Sunday, 3 June 2012

Young hospital visitors

Childrens art work adorns her bedside table.  Photos of grandchildren beam down on her.  She's stuck within herself, but mention the pictures and her eyes light up.  It's a way to talk to her, to get her to open up.

We often have young visitors to the hospital, they liven up the area, and bring some of our patients 'to life'.  I love seeing them, although probably because at heart I wish to be a paediatrician.

One thing I feel we all have a duty to, is to look after these wee visitors.  A pen and piece of paper to a bored looking 6 year old.  A glass of water to a hot and tired toddler.  A kind word to a pre-teen.  A smile.  These are our patients of the future, and it's their experiences of the hospital as a visitor, that will as much as anything affect their access to services later in life.

Nothing spelt this out more to me than a recent visiting time.  A warm, quiet afternoon, no reason to suspect what came next.  Sat at the nursing station, the emergency buzzer sounded.  Two nurses run past to the location.  Unusually, this was a real call.  The wheels swung into motion.  The crash trolley wheeled to the patients bedside.  An emergency call out to the 'crash team'.  Screens protect the scene, a security officer stands.  Staff hurrying, scurrying, running.  Fetching equipment, information.  More staff arriving.

Stood at the nursing station gathering information, I noticed the little girl opposite, suddenly I see the scene through her eyes.  Scared.  Not understanding what was happening, but realising something big was.  Her relatives not reassuring, not knowing the little girl had noticed, not understanding what they were seeing.

I realised that what I was doing for the patient may or may not have the effect I wanted, but what I could do was have a massive impact on what that little girl took away with her.  I slowed my step.  I relaxed my shoulders, the expression on my face.  I smiled.  Things which made seconds in difference to me and the patient, but had the ability to have a much greater impact on the little girl and other relatives on the ward.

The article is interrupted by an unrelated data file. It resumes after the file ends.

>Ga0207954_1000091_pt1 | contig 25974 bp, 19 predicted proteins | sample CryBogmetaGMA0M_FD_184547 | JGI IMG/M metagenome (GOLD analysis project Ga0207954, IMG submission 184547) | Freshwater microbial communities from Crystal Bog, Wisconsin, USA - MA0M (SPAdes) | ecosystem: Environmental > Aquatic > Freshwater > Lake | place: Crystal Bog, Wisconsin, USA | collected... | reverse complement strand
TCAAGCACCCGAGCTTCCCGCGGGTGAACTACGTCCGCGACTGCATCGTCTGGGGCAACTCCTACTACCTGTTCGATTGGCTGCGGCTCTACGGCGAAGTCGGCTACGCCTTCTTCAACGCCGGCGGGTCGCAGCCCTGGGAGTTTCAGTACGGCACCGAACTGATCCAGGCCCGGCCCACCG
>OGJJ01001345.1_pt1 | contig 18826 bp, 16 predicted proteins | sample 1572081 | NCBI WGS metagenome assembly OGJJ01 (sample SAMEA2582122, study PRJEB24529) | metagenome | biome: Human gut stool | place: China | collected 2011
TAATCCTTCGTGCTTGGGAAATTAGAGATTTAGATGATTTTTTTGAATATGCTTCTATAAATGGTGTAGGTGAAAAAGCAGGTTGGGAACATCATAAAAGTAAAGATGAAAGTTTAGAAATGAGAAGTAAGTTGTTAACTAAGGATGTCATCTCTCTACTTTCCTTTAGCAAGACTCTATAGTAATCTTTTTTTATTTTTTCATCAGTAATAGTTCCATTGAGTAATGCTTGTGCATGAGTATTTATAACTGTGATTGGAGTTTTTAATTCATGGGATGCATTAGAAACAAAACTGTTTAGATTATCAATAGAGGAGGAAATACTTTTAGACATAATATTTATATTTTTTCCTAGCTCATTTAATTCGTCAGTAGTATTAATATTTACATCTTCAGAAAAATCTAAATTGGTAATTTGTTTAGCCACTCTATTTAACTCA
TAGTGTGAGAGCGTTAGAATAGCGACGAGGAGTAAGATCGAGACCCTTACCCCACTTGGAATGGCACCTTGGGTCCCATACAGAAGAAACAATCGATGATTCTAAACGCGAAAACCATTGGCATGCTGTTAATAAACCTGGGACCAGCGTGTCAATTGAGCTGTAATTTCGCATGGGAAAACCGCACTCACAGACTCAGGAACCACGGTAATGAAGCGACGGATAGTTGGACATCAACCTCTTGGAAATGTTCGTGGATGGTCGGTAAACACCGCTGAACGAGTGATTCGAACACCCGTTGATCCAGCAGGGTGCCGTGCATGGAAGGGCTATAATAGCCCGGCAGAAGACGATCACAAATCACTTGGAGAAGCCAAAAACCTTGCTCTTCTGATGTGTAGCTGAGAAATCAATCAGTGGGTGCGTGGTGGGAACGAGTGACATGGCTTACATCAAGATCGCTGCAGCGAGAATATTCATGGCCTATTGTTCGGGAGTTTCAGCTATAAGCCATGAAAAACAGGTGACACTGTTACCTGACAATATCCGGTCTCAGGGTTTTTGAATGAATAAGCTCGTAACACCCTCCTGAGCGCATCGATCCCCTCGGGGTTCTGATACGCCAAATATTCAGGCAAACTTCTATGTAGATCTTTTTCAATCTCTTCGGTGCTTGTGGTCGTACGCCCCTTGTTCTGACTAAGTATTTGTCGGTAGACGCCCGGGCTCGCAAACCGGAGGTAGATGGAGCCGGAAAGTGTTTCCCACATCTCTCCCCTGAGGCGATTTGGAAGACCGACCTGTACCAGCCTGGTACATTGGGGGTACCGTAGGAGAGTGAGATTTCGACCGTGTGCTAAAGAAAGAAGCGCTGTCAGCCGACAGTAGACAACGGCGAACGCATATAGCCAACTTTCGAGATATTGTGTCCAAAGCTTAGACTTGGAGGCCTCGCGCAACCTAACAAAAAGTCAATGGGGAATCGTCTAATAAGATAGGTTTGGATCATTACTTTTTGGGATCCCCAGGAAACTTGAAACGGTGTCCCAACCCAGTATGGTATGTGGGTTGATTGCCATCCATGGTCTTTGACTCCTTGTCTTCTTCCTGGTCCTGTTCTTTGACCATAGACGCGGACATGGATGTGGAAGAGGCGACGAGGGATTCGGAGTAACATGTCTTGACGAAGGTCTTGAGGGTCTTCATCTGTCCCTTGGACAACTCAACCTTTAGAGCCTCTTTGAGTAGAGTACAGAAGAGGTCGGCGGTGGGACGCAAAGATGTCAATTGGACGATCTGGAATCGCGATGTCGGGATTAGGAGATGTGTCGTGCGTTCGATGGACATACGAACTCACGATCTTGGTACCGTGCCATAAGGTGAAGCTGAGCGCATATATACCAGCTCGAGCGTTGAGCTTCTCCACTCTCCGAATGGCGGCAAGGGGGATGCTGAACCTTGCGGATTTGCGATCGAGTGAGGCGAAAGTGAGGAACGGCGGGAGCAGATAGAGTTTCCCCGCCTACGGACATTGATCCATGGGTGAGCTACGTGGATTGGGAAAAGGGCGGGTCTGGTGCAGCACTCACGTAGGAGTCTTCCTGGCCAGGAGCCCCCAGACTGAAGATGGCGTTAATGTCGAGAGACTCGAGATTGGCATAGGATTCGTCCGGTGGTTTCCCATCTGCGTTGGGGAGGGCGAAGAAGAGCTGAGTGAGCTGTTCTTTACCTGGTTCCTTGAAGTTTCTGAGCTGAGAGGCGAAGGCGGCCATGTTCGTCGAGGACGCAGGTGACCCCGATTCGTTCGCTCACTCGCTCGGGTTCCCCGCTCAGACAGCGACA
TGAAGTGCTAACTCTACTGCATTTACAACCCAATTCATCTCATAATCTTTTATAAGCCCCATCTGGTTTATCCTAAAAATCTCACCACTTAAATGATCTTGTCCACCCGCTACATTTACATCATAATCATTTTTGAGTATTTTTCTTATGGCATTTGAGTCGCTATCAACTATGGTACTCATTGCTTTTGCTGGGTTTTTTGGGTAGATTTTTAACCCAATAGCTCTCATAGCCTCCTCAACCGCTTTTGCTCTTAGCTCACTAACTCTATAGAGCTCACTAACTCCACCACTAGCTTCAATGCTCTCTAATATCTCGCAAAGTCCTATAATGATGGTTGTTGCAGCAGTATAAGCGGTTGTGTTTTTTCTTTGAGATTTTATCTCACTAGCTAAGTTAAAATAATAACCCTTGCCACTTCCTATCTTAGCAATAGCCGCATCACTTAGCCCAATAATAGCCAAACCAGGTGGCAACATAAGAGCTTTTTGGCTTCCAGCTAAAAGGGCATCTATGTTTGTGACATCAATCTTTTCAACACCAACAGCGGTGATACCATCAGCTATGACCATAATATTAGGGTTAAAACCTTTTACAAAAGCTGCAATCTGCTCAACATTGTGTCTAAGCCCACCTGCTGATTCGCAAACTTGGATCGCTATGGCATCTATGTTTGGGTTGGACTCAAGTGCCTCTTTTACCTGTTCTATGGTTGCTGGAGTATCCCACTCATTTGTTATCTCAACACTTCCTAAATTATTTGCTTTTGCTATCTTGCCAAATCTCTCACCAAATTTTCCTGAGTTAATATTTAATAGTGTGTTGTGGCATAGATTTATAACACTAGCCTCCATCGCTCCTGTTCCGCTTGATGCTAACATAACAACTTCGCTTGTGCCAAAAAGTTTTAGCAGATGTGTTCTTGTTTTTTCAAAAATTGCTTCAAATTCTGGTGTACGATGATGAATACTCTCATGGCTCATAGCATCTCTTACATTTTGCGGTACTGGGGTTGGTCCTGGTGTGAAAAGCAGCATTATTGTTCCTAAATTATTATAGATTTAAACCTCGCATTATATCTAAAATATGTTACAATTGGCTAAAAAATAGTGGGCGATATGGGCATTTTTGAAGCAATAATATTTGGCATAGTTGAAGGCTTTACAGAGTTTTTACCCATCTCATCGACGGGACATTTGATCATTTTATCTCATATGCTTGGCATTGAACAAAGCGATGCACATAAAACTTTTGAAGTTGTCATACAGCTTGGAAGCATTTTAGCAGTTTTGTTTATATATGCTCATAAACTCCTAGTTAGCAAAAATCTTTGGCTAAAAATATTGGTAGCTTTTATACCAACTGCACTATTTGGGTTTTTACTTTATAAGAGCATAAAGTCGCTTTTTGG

A short while later, the team drift away.  Two members of staff walk past, one with tears slowly running down her face.  A shake of the head.  Again the atmosphere changes.  I continue on with jobs, walking the corridor multiple times.

'Thank you' says her mum.  'Here's your pen, thank you'.


We're on ward round, and I look across to my colleague.  She's playing with her phone.  I then realise she's not texting or reading a text, but is playing a game.  'Oh', she says, 'I'm just sending my Sims to work, I forgot to do it before'.  A senior is talking to a patient, a sober moment, when his phone rings, 'I just need to get this' he says and slips out of the curtained area.

Moments which seem to happen day in and day out.

Mobile phones and technology are intruding on our everyday life, but how far should this be allowed to happen during working hours?  Should we be able to answer phones and messages?  Should we be allowed to play simple games, Sims, farm style games?  Should we be allowed to check emails, surf the internet, 'Facebook', or any one of the things which technology now allows us to do?

I feel I need my phone.  Sure, Little Miss's nursery have my bleep number, they can contact me through that.  But what if they forget which hospital I'm at?  What my bleep number is?  They are also more likely to start by contacting my phone.  For them, what if I'm not at work that day?  They're not to know that any day I have off I take Little Miss out of nursery and we have fun.  So I feel it's an easy line to my daughter.  To allow nursery to contact me, and for me not to worry about her whilst I'm at work.  It's my security

Anyone else who phones gets a very few tearse words, stating that I'm at work, and it's inappropriate for me to talk!  If it's that urgent they'll call back, leave a message or send a text.

As I've mentioned, I've recently discovered that I can use the internet on my phone.  It's a revelation!  But anything I need during working hours can be found using the work computers and internet.  And, maybe that's the crux of my problem with my colleague playing Sims at work.  Maybe I just don't understand it.  Maybe it just doesn't hold the same influence over how I start my day, how I need to spend my time.  And for that, I'm proud.